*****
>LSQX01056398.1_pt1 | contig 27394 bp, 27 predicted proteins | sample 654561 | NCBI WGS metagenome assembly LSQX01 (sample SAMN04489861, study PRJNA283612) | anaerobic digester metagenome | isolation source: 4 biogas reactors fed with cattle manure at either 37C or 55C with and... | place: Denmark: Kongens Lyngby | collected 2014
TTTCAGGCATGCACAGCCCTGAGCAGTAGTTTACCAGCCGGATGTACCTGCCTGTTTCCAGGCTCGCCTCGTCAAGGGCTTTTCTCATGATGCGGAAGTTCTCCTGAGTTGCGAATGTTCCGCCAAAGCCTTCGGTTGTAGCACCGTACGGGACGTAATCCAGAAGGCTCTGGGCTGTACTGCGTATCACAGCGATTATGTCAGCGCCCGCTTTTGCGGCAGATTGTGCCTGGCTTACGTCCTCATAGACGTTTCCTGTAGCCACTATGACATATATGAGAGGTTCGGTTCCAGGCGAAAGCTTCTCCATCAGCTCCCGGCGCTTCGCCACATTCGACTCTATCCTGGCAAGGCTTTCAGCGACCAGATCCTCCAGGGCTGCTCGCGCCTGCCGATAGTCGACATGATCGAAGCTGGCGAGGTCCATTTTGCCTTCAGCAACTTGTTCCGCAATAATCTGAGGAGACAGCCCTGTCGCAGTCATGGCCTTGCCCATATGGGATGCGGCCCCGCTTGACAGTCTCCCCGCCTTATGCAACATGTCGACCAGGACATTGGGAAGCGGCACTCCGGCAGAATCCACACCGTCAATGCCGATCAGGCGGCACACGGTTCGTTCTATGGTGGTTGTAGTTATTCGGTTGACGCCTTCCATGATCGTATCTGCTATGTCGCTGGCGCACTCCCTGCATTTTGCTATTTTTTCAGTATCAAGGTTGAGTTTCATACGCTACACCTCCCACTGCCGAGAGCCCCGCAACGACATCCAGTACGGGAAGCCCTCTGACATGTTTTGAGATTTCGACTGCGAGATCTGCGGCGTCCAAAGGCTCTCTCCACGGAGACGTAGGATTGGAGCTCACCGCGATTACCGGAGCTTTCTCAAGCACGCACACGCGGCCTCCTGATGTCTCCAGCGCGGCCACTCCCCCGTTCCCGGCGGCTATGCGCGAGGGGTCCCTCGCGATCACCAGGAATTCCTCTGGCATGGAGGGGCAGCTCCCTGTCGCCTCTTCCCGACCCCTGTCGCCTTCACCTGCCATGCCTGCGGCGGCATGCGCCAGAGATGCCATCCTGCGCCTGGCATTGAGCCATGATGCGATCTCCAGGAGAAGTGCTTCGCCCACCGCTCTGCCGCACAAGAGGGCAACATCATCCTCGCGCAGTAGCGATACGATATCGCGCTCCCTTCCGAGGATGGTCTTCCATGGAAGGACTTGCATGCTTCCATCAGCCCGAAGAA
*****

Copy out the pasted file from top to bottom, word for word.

>LSQX01056398.1_pt1 | contig 27394 bp, 27 predicted proteins | sample 654561 | NCBI WGS metagenome assembly LSQX01 (sample SAMN04489861, study PRJNA283612) | anaerobic digester metagenome | isolation source: 4 biogas reactors fed with cattle manure at either 37C or 55C with and... | place: Denmark: Kongens Lyngby | collected 2014
TTTCAGGCATGCACAGCCCTGAGCAGTAGTTTACCAGCCGGATGTACCTGCCTGTTTCCAGGCTCGCCTCGTCAAGGGCTTTTCTCATGATGCGGAAGTTCTCCTGAGTTGCGAATGTTCCGCCAAAGCCTTCGGTTGTAGCACCGTACGGGACGTAATCCAGAAGGCTCTGGGCTGTACTGCGTATCACAGCGATTATGTCAGCGCCCGCTTTTGCGGCAGATTGTGCCTGGCTTACGTCCTCATAGACGTTTCCTGTAGCCACTATGACATATATGAGAGGTTCGGTTCCAGGCGAAAGCTTCTCCATCAGCTCCCGGCGCTTCGCCACATTCGACTCTATCCTGGCAAGGCTTTCAGCGACCAGATCCTCCAGGGCTGCTCGCGCCTGCCGATAGTCGACATGATCGAAGCTGGCGAGGTCCATTTTGCCTTCAGCAACTTGTTCCGCAATAATCTGAGGAGACAGCCCTGTCGCAGTCATGGCCTTGCCCATATGGGATGCGGCCCCGCTTGACAGTCTCCCCGCCTTATGCAACATGTCGACCAGGACATTGGGAAGCGGCACTCCGGCAGAATCCACACCGTCAATGCCGATCAGGCGGCACACGGTTCGTTCTATGGTGGTTGTAGTTATTCGGTTGACGCCTTCCATGATCGTATCTGCTATGTCGCTGGCGCACTCCCTGCATTTTGCTATTTTTTCAGTATCAAGGTTGAGTTTCATACGCTACACCTCCCACTGCCGAGAGCCCCGCAACGACATCCAGTACGGGAAGCCCTCTGACATGTTTTGAGATTTCGACTGCGAGATCTGCGGCGTCCAAAGGCTCTCTCCACGGAGACGTAGGATTGGAGCTCACCGCGATTACCGGAGCTTTCTCAAGCACGCACACGCGGCCTCCTGATGTCTCCAGCGCGGCCACTCCCCCGTTCCCGGCGGCTATGCGCGAGGGGTCCCTCGCGATCACCAGGAATTCCTCTGGCATGGAGGGGCAGCTCCCTGTCGCCTCTTCCCGACCCCTGTCGCCTTCACCTGCCATGCCTGCGGCGGCATGCGCCAGAGATGCCATCCTGCGCCTGGCATTGAGCCATGATGCGATCTCCAGGAGAAGTGCTTCGCCCACCGCTCTGCCGCACAAGAGGGCAACATCATCCTCGCGCAGTAGCGATACGATATCGCGCTCCCTTCCGAGGATGGTCTTCCATGGAAGGACTTGCATGCTTCCATCAGCCCGAAGAA